For the second time in two months, remarkable recoveries from desperate cases of cancer have led to early approval of a cutting-edge therapy called CAR-T, which is made from a patient’s own genetically engineered cells.
More than a month before the decision was due, the FDA has given the nod to axicabtagene ciloleucel, now branded as Yescarta, to treat adults with desperate cases of non-Hodgkin lymphoma (NHL) who have failed at least two other treatments, such as chemotherapy. Ten cancer centers will be ready to treat patients immediately and more than 70 centers should be ready within a year, says David Chang, chief medical officer of Kite Pharma, the company that brought the complicated cell-based medicine to market.
The American Cancer Society estimates that 72,240 people will be diagnosed with NHL this year and 20,140 people will die from it. This type of lymphoma accounts for about 4 percent of all cancers in the United States. With CAR-T cell therapy, a patients’ T cells are extracted, shipped to a lab to become genetically modified cancer killers, then shipped back and infused into the patient. Kite’s manufacturing lab is in El Segundo, CA, near Los Angeles. (CAR stands for chimeric antigen receptor, the main genetically modified part of the cell.)
Gilead Sciences (NASDAQ: GILD) of Foster City, CA, which specializes in medicine for HIV and hepatitis C, bought Kite for $12 billion in August to jump-start its cancer business. Gilead said today that axi-cel, as the Kite CAR-T is also known, will cost $373,000.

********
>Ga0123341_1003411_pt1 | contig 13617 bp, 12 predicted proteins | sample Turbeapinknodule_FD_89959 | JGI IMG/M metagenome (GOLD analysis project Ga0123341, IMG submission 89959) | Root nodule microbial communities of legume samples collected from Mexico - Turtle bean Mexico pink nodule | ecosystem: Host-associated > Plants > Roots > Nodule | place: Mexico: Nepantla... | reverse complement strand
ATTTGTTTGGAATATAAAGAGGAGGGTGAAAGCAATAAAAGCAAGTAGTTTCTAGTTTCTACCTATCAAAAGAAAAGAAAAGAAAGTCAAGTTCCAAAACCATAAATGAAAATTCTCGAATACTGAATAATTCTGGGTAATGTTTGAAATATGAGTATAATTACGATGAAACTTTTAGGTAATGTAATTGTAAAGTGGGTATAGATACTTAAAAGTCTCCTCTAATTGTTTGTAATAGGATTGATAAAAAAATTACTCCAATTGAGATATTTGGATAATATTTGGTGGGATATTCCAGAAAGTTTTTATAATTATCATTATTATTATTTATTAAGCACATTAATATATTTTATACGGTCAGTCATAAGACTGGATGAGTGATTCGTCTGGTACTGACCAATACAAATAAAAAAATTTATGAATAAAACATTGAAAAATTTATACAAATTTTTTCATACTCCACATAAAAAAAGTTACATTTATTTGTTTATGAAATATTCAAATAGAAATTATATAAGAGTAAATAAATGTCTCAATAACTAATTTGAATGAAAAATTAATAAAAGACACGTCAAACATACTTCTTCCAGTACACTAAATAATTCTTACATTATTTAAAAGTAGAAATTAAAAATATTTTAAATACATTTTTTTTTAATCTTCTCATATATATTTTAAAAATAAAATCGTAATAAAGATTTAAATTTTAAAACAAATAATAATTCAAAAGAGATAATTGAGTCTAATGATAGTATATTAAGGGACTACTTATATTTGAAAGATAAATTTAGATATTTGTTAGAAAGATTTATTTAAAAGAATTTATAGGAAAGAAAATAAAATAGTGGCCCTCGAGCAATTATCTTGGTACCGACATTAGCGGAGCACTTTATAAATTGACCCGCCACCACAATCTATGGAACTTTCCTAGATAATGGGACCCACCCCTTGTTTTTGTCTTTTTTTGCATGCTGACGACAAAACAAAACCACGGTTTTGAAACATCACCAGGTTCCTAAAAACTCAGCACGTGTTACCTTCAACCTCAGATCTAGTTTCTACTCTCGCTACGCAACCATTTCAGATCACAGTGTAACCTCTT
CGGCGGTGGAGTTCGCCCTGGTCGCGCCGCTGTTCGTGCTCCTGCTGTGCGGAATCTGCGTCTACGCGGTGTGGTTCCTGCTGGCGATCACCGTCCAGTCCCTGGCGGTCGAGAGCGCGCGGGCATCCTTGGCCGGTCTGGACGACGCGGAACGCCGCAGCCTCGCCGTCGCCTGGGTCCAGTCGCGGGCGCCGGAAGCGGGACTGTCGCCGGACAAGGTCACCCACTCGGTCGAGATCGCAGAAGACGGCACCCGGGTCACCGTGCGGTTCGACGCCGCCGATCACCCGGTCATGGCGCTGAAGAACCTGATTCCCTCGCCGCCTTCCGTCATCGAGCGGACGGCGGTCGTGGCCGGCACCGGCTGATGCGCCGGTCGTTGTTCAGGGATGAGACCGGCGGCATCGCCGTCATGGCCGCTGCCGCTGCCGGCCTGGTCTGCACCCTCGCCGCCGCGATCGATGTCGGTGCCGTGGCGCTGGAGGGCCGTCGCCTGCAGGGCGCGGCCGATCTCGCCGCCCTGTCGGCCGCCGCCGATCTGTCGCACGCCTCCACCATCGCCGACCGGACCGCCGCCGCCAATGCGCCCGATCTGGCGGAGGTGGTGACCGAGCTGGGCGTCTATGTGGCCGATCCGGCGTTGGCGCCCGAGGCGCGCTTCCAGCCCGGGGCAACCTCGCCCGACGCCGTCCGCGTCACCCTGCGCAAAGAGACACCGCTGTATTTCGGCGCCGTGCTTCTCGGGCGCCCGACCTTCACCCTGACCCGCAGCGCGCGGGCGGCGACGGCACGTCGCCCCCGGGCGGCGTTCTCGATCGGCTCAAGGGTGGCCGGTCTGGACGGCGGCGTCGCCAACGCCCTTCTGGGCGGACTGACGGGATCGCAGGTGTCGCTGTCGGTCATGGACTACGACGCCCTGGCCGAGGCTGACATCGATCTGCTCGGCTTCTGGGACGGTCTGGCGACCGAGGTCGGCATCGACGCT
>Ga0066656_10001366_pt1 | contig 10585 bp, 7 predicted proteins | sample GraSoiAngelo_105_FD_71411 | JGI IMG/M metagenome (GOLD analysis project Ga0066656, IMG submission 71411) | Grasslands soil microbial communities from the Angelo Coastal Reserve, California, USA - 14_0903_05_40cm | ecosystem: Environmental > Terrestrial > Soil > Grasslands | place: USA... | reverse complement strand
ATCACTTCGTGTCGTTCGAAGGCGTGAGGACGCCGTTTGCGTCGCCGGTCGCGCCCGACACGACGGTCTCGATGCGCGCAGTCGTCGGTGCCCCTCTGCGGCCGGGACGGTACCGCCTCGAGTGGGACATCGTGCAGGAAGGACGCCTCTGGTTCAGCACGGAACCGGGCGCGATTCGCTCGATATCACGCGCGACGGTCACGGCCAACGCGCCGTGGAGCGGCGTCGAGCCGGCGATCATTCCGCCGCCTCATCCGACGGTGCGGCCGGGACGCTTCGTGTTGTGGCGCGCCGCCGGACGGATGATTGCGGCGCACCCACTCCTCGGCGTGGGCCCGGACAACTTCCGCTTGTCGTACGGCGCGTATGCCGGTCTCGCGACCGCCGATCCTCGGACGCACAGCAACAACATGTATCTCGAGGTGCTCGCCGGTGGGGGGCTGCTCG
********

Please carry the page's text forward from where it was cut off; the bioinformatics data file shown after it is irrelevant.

Santa Monica, CA-based Kite, now a division of Gilead, has hinted for a while that axi-cel could do what other CAR-T programs have failed to do: become a more effective cancer killer the longer it stays in a patient’s body. The first window into that potential comes with today’s approval.
The drug’s official label lists data that Chang says were compiled from patients nearly nine months after they received their one-time dose of cells. Of the 101 patients, 72 percent showed some kind of positive response, and 51 percent had a complete response—that is, no sign of cancer.
Those rates are remarkably better than the snapshots taken of the same patients three and six months after treatment. Those data, which Xconomy described here and here, showed axi-cel wiping out cancer in roughly 40 percent of patients. In other words, some patients did not see a benefit from the treatment until many months after they received their dose, a sign that the souped-up cells stayed alive and vigilant for their target—in this case, lymphoma cells with the protein CD19 on their surface.
But that vigilance, which makes T cell therapies so promising, also has a price. Axi-cel has produced some of the severe side effects that have haunted other versions of this new, powerful kind of cancer medicine.
The FDA has required a “black box” warning about the side effects—mainly an immune system overdrive called cytokine release syndrome and neurological problems such as seizures, headaches, and delirium. One person has died from cerebral edema—swelling in the brain—which Krishna Komanduri, director of the adult stem cell transplant program at the University of Miami’s Sylvester Comprehensive Cancer Center, calls “the most feared complication” of CAR-T. Kite said in April that the patient was “very sick” with “explosive” rapidly progressing NHL.